KFAN radio's Pat Kinehan used to cover Austin Ainge for the Salt Lake Tribune at the same time I did for the Deseret News and Austin was a daily quote trough we fed at often. "It was obvious Austin was media savvy. He has the ability to be analytical, funny and cynical all in one interview, "said Kinehan. "It's clear he is on the fast track."

Kinehan remembers when BYU's Keena Young was named the MVP of the league and the Tribune mistakenly ran a big picture of Rashaun Broadus with the announcement story. At the next media access, Kinehan remembers, "Austin said he wouldn't talk to me because he didn't want to be identified as Sam Burgess."

BYU coach Dave Rose always praised Austin for his coaching mindset when he played for the Cougars, a career that ended three years ago in Provo. Rose and Austin talk all the time, usually about players the Cougar staff has faced.

"He has a very good basketball mind and a great offensive basketball mind in terms of spacing of the floor, putting players in position to score," said Rose. "He says he loves it. It's way different. Travel in that league is brutal. A lot of times you are on a bus from city to city, small town to small town. So far it's everything he thought it would be."

Unlike Rose and many other coaches who toil at small high schools or a junior college, Ainge started his career on a fast track. After leaving BYU he landed a full-time assistant Division I job with Roger Reid at SUU. He then accepted a scout job for the Boston Celtics. And yes, it didn't hurt that his father, Danny Ainge, is the Boston Celtics president.

"He's paying his dues now, though," said Rose of the hectic travel and bus rides from city to city the Maine Red Claws endure.

"It's like a junior college on steroids."

"That D-league has a lot of good players and trying to make a team out of that group who are trying to start their careers is a challenge.

"I don't know if I've given him much advice other than just get good players; good players can make good coaches. I asked him how his family was doing with this hectic schedule and he said I ought to give Crystal (his wife) a call and ask her cause he hadn't seen her for a while."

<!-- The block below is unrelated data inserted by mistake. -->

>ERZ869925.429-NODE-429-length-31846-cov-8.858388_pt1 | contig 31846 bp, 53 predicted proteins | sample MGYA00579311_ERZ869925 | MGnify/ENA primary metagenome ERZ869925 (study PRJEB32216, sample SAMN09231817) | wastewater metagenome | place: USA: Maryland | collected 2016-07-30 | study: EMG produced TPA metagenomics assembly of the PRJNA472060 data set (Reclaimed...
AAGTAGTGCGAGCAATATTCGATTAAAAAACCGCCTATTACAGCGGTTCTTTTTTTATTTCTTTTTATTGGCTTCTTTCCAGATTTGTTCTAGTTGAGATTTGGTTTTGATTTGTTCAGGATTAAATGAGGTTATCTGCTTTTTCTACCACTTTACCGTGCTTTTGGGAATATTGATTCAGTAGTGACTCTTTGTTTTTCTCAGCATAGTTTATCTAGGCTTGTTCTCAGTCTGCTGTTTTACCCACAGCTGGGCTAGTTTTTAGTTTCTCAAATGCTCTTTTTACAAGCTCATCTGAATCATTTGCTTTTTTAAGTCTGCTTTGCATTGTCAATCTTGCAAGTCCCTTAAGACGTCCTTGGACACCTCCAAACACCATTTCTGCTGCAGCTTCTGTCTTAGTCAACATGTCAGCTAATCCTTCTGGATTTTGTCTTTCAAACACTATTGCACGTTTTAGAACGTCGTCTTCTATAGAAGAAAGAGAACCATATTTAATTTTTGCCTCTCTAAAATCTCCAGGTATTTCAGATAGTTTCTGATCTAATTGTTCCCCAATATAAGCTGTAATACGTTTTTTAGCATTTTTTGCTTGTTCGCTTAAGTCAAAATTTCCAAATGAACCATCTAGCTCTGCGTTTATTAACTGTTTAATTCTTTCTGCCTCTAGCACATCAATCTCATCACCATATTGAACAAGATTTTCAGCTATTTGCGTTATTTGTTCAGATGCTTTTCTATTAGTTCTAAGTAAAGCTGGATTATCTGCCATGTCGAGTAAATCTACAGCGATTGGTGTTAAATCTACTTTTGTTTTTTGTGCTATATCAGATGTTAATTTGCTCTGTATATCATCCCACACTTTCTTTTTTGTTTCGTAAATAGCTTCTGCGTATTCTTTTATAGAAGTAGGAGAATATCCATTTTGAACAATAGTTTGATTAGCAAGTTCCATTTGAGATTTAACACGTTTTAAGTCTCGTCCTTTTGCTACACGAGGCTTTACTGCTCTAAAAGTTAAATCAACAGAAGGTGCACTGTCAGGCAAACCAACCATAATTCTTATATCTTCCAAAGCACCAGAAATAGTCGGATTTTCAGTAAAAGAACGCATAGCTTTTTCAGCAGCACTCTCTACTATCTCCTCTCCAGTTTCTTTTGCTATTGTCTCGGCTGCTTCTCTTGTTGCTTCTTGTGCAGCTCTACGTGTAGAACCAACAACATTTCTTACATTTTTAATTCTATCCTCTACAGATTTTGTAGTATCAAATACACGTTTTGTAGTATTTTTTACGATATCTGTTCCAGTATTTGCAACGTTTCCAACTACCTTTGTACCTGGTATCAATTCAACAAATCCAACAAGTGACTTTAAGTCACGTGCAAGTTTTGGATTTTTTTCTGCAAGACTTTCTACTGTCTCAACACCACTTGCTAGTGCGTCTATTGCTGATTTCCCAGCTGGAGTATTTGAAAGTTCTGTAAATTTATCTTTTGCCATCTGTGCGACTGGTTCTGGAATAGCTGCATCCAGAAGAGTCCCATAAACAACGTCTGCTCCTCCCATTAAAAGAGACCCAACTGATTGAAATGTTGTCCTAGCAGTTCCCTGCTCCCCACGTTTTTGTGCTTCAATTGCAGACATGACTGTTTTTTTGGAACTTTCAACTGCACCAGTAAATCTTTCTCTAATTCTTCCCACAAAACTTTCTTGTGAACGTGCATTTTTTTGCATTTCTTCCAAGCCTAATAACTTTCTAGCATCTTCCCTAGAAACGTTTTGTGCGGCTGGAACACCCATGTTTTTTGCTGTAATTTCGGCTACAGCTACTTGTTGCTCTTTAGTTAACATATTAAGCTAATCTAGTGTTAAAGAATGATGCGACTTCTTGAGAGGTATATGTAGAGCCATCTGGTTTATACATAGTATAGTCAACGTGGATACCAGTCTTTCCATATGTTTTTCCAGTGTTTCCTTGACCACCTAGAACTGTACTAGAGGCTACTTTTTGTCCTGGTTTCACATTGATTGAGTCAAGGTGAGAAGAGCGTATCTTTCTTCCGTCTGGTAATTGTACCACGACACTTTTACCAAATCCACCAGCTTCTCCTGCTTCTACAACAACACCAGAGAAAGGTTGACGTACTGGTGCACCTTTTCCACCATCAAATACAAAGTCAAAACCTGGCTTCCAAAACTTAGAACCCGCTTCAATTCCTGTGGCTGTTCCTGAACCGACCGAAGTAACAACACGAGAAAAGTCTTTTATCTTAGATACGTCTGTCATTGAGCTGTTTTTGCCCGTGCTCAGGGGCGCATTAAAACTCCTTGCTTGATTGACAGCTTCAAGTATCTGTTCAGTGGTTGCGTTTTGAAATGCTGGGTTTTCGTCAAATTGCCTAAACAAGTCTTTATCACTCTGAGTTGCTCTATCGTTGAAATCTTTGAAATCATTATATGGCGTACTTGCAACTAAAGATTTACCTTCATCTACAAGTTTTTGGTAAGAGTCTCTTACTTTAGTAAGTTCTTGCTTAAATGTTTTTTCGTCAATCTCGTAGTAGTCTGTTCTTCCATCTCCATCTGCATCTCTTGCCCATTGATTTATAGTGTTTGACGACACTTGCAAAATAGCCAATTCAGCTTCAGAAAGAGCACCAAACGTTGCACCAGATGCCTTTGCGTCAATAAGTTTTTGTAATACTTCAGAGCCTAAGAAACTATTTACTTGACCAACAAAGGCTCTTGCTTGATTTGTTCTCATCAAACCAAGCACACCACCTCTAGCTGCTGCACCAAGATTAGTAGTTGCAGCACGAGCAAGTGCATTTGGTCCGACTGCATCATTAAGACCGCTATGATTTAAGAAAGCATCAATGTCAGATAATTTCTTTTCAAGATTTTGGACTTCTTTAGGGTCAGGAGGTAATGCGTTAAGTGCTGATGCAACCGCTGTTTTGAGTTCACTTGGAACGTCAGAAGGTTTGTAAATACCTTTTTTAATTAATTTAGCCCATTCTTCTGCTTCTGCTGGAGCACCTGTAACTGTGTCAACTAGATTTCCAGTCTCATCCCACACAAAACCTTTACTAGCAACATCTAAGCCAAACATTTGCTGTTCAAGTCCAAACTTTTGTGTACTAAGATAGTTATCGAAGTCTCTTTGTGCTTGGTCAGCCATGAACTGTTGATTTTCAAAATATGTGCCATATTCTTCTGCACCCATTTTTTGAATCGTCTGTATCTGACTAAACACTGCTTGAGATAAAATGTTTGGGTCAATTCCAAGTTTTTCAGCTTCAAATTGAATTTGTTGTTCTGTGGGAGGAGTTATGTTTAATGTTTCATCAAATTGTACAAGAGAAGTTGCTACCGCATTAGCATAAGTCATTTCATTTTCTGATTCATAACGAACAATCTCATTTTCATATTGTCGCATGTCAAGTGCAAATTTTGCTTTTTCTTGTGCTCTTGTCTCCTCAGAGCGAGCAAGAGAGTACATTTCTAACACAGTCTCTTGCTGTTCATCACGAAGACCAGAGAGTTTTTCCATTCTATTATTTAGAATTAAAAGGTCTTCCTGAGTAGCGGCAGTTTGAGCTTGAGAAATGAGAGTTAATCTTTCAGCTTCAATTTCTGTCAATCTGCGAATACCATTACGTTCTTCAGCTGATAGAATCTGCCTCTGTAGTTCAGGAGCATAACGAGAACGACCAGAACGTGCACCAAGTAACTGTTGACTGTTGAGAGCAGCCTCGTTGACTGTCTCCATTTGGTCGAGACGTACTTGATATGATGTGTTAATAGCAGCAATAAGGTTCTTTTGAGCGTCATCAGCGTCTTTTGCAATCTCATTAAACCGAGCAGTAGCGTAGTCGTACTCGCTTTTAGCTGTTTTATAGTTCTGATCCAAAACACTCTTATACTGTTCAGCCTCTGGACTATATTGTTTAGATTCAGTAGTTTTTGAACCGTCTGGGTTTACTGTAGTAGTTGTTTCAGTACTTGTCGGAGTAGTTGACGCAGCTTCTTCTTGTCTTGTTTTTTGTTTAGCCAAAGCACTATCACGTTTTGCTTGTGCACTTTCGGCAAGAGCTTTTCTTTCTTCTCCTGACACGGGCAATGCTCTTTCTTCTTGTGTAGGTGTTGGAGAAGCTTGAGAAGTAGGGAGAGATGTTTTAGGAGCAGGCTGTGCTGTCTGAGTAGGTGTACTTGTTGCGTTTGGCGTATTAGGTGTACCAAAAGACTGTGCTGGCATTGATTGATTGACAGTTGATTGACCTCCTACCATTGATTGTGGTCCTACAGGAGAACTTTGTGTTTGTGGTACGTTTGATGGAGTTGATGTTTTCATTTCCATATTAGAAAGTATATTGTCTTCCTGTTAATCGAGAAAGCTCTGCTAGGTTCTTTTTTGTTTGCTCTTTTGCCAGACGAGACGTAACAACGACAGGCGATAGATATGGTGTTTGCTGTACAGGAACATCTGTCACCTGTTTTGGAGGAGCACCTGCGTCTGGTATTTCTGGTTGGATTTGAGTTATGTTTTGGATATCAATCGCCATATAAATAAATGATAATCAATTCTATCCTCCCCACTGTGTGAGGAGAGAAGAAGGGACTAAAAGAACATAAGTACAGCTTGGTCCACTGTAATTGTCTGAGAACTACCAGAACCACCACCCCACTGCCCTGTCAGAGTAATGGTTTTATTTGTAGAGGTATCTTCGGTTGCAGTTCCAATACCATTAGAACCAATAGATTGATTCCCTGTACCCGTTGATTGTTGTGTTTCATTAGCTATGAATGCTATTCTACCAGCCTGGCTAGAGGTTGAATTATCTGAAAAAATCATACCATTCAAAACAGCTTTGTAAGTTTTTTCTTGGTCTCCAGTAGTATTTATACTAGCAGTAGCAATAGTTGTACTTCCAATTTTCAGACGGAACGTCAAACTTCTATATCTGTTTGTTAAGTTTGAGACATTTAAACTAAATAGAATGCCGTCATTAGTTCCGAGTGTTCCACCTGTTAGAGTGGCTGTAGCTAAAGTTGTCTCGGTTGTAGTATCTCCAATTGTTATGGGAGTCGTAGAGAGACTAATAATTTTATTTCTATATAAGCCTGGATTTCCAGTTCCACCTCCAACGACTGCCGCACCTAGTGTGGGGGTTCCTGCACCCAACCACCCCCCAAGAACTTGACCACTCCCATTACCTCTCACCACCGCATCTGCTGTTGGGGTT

"They're always looking for good players," said Rose.

"He sounds pretty much like he sounded as a player. He has a coaches' mind, he's got a good group of guys. It's different in that if the guys don't perform like they should, he moves on and brings in some new ones."

Rose said Austin called him right after the win over UTEP because the Miners had two or three players of interest. "Because he played them and watched about 10 of their games, he knew we'd be familiar with their entire season."

Red Claws president and general manager Jon Jennings said Austin Ainge's ability to hit him with ideas and player evaluations impressed him right out of the chute during a coaching search for the franchise.

"Austin Ainge brings that to our team. He blew me away with his ability to analyze players and game strategy. When I was a young coach with the Celtics, video was the new revolution. Today, it's statistical analysis.

Austin brings that to a whole new level. Combine that with his ability to develop players and his background, and he is going to be a fantastic head coach."

"Austin [is] a great communicator and teacher," Celtics coach Doc Rivers said. "As a player Austin has received great coaching, and you can see that in his coaching. He's been involved in basketball most of his life. It [made] perfect sense."

The Red Claws play at Idaho Wednesday before home games against Erie and Springfield Friday and Sunday. He may see his sons Andre and Finley during the weekend.

Yup, the man is certainly coaching.

e-mail: dharmon@desnews.com